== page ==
Kaizen’s vibrato system is excellent, too. The whammy bar is set from the factory to only go down in pitch. Using it vigorously, I was impressed that the guitar stayed perfectly in tune, even without a double-locking nut system. The guitar has a compensated nut, and the strings go straight through the tuners without a break angle, which improves tuning stability.
Modern Meaty Sounds
The Kaizen’s pickup configuration consists of a heat-treated Ernie Ball Music Man bridge pickup and a mini humbucker in the neck. While high gain is part of the mission, the pickups are also clear and present. And though they are passive, they sound awake and powerful, like active pickups do. The 3-way pickup selector switch offers bridge humbucker, bridge and the neck’s outer coil combined, and both coils from the mini humbucker in the neck.
In high-gain situations (I used a Mesa/Boogie Tremoverb combo, Mark IV head, Bogner Ecstasy Mini Red, and Line 6 M9 Stompbox Modeler as amp and pedal pairings), the bridge pickup offers abundant sustain. Notes blossom into feedback beautifully and djent-style rhythmic figures cut through with razor-sharp accuracy.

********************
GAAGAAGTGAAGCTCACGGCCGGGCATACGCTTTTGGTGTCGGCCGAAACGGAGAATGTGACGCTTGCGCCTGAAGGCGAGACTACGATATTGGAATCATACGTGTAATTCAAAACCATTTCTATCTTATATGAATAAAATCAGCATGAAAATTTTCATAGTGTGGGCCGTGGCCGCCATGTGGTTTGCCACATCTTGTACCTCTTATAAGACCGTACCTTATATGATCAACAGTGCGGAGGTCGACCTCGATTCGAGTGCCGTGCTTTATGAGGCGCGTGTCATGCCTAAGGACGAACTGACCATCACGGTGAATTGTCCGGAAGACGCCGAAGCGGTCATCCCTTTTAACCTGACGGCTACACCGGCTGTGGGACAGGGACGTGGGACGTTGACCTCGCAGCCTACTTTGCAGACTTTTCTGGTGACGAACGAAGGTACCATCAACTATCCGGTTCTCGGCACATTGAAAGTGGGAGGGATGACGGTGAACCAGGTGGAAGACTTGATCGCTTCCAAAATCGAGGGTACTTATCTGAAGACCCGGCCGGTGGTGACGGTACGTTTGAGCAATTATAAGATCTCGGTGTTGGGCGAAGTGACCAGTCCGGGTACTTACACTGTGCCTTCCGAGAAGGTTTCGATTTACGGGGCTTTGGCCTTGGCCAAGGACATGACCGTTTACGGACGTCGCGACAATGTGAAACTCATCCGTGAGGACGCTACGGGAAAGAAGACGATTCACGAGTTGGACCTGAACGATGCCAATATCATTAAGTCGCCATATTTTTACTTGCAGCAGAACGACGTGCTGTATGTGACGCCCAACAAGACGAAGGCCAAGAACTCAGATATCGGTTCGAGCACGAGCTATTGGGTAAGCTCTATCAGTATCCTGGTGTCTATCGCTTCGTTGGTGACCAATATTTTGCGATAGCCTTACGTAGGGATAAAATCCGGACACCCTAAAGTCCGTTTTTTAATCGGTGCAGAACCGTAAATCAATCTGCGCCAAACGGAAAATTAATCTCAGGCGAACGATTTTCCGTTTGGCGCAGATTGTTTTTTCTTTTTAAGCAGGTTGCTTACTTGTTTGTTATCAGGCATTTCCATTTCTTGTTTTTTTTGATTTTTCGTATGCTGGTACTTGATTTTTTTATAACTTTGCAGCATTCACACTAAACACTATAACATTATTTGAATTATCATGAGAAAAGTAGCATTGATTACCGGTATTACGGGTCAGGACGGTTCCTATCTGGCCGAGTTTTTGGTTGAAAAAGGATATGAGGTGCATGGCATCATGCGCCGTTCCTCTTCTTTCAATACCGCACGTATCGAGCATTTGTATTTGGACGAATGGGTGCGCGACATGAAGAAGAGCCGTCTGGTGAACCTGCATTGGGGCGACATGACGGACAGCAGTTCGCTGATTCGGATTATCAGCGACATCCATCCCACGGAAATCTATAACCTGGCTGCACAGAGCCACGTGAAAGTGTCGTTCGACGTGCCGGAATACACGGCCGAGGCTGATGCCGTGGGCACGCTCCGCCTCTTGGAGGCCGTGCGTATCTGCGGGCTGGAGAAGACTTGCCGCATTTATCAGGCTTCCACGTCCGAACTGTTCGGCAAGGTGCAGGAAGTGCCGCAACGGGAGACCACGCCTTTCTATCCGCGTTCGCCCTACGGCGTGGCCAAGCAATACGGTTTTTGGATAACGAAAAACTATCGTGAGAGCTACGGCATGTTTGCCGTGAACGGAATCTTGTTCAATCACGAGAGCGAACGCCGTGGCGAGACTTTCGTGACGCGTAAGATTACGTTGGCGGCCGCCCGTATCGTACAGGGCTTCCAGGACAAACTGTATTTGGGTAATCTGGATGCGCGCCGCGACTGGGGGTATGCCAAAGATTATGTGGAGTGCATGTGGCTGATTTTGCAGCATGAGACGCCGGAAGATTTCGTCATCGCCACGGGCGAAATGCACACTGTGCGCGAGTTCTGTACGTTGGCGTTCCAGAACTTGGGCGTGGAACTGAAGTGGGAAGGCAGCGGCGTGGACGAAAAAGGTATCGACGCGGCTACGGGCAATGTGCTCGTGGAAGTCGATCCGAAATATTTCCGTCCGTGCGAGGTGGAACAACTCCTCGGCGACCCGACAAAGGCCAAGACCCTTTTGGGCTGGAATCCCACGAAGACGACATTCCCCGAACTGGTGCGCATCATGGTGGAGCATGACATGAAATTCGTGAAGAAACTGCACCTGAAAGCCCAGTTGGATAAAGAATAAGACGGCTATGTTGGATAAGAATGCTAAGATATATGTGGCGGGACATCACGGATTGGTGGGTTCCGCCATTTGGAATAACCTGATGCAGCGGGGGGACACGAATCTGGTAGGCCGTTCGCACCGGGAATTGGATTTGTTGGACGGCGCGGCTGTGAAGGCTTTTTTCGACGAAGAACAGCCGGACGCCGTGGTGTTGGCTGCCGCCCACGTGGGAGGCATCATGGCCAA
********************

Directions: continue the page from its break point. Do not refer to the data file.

“This ain’t your uncle’s Tele.”
The combined pickup setting is excellent for clean, percussive, slap-and-pop figures, like those that R&B bass players use, as well as the thumping moves you hear from Abasi. In this setting, pick attack feels immediate, and the guitar really cuts, even at lower volumes. It’s also an ideal setup for funk-type rhythm figures. The middle pickup setting is articulate in dirty settings, too, and fast, alternate-picking licks pop like a machine gun.